HELENA (Daily Montanan) – Gov. Greg Gianforte has appointed the first judge using a new judicial selection process created by recently enacted legislation that abolished the Judicial Nominating Commission and gave the governor the wide latitude to fill judicial vacancies.
David Grubich has been chosen to fill the Eighth Judicial District vacancy. He was one of two finalists selected by a Gianforte-appointed advisory council and presented to the governor for final selection.
Before being appointed, Grubich was serving as the Eighth District’s standing master. The advisory council pointed to his job as standing master, hundreds of support letters, and his broad and lengthy experience for why it chose him as a finalist. He graduated from the University of Montana in 2007 and the Alexander Blewett III School of Law at the University of Montana in 2010.
“David Grubich is an accomplished attorney committed to the fair, consistent, and objective application of the law,” Gianforte said in a news release. “Given his experience and knowledge as Standing Master in the Eighth Judicial District and the overwhelming, positive public comment about David that I received, I’m confident he will make an exceptional judge and serve the people of Cascade County well.”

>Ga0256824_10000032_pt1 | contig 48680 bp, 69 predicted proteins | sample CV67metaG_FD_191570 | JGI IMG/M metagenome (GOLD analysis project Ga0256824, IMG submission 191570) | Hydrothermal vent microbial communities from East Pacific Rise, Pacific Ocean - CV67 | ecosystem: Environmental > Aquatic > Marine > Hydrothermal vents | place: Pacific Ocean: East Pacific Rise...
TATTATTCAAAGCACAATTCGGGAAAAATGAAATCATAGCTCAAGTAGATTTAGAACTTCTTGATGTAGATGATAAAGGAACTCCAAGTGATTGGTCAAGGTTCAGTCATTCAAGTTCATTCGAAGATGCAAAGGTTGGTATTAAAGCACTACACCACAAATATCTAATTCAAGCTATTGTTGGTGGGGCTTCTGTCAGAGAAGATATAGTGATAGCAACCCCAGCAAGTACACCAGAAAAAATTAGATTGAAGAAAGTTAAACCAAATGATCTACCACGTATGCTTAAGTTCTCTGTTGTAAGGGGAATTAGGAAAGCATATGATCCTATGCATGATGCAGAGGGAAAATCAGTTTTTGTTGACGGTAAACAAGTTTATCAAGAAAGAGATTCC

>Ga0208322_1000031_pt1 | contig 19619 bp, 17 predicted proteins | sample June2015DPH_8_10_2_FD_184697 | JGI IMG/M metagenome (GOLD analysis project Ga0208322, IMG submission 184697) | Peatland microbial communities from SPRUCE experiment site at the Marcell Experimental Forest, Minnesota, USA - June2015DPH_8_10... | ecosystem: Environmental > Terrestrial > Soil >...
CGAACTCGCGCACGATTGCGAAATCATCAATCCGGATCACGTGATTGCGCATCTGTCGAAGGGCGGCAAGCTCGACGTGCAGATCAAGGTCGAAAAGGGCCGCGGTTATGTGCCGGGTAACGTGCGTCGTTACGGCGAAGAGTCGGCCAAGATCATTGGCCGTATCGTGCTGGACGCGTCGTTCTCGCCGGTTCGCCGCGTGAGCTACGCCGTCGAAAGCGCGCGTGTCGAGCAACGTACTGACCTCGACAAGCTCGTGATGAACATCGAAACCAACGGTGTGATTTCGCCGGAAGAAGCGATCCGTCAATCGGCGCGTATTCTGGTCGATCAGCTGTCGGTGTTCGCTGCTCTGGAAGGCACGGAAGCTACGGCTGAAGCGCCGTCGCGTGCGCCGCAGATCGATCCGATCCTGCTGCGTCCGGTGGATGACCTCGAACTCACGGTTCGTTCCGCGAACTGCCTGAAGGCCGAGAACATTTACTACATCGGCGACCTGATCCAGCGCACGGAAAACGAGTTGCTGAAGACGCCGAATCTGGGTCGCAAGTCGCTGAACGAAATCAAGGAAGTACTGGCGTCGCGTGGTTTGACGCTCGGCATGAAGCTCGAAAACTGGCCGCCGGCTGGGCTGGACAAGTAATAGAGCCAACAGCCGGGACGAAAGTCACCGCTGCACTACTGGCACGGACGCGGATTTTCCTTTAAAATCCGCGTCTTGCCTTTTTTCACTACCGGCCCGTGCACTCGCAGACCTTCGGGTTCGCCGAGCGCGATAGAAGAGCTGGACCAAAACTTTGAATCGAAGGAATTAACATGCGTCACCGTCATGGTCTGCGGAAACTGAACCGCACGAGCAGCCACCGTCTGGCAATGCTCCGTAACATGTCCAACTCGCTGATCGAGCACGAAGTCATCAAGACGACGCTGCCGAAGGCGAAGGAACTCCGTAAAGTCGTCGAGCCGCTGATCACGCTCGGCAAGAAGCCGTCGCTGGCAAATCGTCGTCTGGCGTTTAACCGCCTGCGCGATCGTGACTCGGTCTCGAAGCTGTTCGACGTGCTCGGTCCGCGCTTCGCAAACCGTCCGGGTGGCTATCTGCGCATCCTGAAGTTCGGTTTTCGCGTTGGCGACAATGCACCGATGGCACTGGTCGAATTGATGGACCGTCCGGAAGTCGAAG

According to the governor’s office, Grubich will be sworn in “soon” and will be up for election in 2022.
The other finalist was Michele Reinhart Levine, who was in the role before the Montana Senate voted not to confirm her during the legislative session. She was the first person not to be approved for a judicial vacancy since the Judicial Nominating Commission was established in the early 1970s.
Gianforte’s office said in a news release that the Governor met with both Grubich and Levine before making his decision.
The new appointment process was put in place by Senate Bill 140 — undoing a decades-long process of appointing judges. Within 24 hours of being enacted, the law’s constitutionality was challenged before the State Supreme Court. Lawmakers who supported SB140 said they wanted the governor to have more influence over who was appointed to the state district courts, while opponents labeled it a partisan power grab. In June, the high court ruled in favor of the new process.